[Y] A well informed Jesuit priest once told me that several laws had been made about this time forbidding the worship of the female sexual organ, under the name of abricot or apricot. Rabelais used the word abricot fendu when speaking of the female genital organs. See his works. Was this term derived from the Biblical narrative of the genesis of the human race (the apple), or was it taken from the phallic symbol, the pomegranate? Did Moses get it from the Assyrians in the first place? I think he did.
 Martene and Durand: Veterum Scriptorum Amplissima Collectio, tom. vii, p. 35. Si quis praecantaverit ad fascinum, vel qualescumque praecantationes excepto symbolum sanctum aut orationem dominicam qui cantat et cui cantatur, tres quadrigesimas in pane et aqua poeniteat.
[Z] As has been pointed out elsewhere in this work, ancient peoples were essentially symbolical and materialistically symbolical at that; they were very apt to typify nature, sexually, by some object or objects which bore a resemblance real or fancied, to the sexual organs. The red halves of the ripe apricot at the insertion of the stem, look very much like the external genitalia of the human female. The significance and importance of the pomegranate in the mixed religion of the Ancient Hebrews are well brought out in rules laid down for the ornamentations and embroidery of the robes of the priests, etc., etc., Vid. Old Testament.
During the ninth century the Council of Chalons promulgated a similar law, and in the twelfth century Buchardus repeats it, thus showing that the worship of the generative principle was continuous throughout that time. That the worship of the fascinum was in vogue as late as 1247 is proven by the statutes of the Synod of Mans, which declare that he who worships the fascinum shall be seriously dealt with.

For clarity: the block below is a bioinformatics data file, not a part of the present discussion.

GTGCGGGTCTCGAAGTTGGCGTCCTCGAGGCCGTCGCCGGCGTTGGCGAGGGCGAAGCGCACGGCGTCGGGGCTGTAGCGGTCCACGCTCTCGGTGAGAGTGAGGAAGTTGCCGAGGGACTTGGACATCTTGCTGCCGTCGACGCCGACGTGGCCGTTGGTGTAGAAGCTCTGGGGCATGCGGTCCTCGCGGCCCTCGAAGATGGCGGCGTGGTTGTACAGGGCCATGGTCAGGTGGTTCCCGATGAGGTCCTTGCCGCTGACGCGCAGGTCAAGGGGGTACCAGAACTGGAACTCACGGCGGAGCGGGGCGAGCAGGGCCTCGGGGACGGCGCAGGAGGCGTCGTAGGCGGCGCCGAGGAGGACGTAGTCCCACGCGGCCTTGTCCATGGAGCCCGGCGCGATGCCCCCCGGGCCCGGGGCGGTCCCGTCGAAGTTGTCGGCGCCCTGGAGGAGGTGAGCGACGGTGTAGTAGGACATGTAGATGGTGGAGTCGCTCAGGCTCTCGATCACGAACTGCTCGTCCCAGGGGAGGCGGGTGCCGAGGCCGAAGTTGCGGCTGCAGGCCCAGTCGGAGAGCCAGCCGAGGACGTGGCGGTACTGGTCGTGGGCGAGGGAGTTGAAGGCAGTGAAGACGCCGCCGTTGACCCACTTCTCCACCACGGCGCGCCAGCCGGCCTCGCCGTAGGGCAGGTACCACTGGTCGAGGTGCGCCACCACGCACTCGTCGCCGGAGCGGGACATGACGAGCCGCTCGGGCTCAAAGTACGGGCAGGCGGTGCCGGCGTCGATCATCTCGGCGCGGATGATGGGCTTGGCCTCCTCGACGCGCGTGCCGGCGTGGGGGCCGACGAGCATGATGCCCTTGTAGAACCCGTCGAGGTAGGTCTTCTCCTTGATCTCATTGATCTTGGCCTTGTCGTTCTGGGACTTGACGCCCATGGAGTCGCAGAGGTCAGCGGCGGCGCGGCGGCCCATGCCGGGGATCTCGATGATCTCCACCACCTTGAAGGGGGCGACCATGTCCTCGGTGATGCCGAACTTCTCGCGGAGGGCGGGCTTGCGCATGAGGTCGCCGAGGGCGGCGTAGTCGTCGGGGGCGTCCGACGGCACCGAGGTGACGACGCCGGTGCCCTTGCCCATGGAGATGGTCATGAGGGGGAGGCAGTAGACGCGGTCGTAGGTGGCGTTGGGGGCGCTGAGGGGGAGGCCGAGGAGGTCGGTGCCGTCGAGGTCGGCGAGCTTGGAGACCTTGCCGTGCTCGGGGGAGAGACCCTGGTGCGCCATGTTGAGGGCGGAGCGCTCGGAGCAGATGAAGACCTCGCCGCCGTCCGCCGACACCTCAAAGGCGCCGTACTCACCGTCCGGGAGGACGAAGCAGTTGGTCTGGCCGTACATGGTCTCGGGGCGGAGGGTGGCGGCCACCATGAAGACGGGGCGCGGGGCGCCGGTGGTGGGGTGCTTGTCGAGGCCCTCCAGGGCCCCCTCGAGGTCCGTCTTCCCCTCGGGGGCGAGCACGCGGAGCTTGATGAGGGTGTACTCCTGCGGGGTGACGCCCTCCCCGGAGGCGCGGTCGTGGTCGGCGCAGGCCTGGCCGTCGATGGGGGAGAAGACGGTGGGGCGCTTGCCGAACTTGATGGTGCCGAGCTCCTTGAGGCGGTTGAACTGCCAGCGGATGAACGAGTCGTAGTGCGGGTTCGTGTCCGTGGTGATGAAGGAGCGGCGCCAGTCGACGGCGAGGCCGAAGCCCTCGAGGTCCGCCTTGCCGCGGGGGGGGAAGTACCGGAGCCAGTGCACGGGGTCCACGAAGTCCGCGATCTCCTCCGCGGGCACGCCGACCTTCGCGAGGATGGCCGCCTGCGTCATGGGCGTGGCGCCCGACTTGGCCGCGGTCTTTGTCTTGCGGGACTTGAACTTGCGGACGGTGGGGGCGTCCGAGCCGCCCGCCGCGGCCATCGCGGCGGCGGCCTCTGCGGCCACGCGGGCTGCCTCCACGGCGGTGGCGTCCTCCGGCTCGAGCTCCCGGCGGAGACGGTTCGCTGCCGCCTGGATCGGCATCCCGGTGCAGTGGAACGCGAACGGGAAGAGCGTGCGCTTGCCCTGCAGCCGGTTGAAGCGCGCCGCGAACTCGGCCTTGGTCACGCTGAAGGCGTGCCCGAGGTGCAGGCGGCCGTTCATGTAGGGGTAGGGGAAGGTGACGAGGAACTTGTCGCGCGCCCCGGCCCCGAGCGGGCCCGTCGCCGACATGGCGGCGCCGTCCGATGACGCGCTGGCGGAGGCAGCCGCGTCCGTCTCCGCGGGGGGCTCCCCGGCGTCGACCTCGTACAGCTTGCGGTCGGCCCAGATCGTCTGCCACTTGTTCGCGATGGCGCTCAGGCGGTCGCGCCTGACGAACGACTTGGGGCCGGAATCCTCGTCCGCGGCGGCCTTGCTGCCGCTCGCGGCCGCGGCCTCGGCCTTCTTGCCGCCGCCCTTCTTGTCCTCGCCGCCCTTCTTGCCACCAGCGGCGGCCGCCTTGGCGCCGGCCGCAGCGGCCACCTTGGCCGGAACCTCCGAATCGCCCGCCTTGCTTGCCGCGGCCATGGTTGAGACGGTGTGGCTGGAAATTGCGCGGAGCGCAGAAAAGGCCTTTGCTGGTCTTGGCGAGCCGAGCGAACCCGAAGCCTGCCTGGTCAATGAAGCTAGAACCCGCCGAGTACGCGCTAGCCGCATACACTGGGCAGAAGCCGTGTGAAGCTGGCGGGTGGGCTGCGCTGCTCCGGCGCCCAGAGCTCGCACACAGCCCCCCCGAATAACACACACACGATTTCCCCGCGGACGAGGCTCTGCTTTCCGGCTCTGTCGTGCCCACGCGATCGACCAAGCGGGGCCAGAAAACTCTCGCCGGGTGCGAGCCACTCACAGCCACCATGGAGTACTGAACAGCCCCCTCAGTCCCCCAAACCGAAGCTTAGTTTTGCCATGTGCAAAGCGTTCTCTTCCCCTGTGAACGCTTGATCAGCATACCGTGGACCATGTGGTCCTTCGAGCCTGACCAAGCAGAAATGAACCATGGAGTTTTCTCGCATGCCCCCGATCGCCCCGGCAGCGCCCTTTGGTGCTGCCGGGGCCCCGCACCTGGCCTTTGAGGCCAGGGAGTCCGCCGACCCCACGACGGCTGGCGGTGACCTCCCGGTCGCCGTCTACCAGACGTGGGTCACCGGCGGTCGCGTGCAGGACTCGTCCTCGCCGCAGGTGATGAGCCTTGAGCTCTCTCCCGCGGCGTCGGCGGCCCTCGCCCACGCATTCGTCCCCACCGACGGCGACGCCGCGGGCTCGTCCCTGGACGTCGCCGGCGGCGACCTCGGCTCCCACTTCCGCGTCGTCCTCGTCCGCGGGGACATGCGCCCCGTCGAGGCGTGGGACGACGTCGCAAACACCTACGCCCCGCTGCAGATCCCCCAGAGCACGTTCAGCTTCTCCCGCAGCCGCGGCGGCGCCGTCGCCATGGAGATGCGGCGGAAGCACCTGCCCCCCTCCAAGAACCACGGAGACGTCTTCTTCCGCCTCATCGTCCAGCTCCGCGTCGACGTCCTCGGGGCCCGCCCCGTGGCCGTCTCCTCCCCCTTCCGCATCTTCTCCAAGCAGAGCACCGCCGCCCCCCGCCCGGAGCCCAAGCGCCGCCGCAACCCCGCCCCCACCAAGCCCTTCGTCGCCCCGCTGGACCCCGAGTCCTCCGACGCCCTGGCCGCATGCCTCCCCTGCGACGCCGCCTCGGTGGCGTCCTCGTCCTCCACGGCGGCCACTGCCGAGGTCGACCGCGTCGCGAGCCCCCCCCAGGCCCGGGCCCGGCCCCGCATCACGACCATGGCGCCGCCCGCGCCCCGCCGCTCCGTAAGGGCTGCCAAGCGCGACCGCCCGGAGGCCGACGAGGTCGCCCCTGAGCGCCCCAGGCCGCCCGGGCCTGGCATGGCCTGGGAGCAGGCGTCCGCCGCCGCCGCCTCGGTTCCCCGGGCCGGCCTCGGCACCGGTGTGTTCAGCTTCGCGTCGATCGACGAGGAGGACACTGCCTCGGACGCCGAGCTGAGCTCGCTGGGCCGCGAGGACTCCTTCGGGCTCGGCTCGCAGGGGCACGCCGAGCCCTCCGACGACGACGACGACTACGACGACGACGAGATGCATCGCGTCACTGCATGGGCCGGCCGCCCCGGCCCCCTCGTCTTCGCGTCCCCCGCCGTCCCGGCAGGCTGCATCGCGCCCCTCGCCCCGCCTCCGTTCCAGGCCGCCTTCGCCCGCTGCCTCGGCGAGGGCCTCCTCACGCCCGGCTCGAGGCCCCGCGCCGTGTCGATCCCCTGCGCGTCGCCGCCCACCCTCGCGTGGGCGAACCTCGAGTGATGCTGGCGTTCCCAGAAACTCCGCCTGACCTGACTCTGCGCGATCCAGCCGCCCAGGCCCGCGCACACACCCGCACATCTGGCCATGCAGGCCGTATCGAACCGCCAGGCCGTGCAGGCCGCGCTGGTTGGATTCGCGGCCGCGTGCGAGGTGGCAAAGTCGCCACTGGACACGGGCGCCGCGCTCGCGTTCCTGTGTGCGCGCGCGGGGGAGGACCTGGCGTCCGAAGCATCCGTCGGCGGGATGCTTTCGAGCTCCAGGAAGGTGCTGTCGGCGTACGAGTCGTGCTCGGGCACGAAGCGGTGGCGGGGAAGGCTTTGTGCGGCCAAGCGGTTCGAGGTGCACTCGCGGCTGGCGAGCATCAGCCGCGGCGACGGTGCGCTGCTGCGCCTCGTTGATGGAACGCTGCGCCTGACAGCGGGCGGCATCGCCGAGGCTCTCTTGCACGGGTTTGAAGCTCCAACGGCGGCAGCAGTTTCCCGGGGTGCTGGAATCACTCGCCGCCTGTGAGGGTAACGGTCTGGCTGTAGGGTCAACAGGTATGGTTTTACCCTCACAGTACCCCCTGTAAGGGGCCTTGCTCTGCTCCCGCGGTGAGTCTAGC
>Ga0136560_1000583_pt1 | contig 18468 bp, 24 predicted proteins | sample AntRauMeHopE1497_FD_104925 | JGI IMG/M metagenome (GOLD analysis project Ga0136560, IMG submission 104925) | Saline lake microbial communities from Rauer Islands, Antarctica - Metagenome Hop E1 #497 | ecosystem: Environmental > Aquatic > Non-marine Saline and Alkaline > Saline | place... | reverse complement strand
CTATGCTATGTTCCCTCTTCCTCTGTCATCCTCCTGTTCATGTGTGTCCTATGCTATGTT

D. Burchardi: Decretorum libri, lib. x, c. 49.
Some of these clerical references are taken from the Worship of Priapus, but, since this work is exceedingly rare and costly, and is not apt to come under the notice of the general reader, I have thought best to give the original authorities.
 Martene and Durand: Veterum Scriptorum Collectio Amplissima, tom. vii, col. 1377.
In Scotland, as late as 1268, according to the Chronicles of Lanercroft, the people were in the habit of rubbing two pieces of wood together until fire was produced. At the same time an image of the phallus was elevated, and certain prayers were said to Priapus. This was the famous "need fire," and was obtained in this way in order that it might have the power of saving the cattle from the plague. Need fire was produced in this manner in the Highlands as late as 1356, at which time a cattle plague ravaged the country side. In Inverkeithing, a Catholic priest gathered all the young girls of the village and made them dance around a statue of Priapus. He himself led the dance, carrying a large wooden image of the phallus, and excited these medieval bacchantes to licentious movements and actions by his own actions and language.
When called to account by his bishop, he excused his action by stating that such performances were common in his parish. These phallic observances occurred in Easter week, March 29-April 15, 1282.
 The Chronicles of Lanercroft.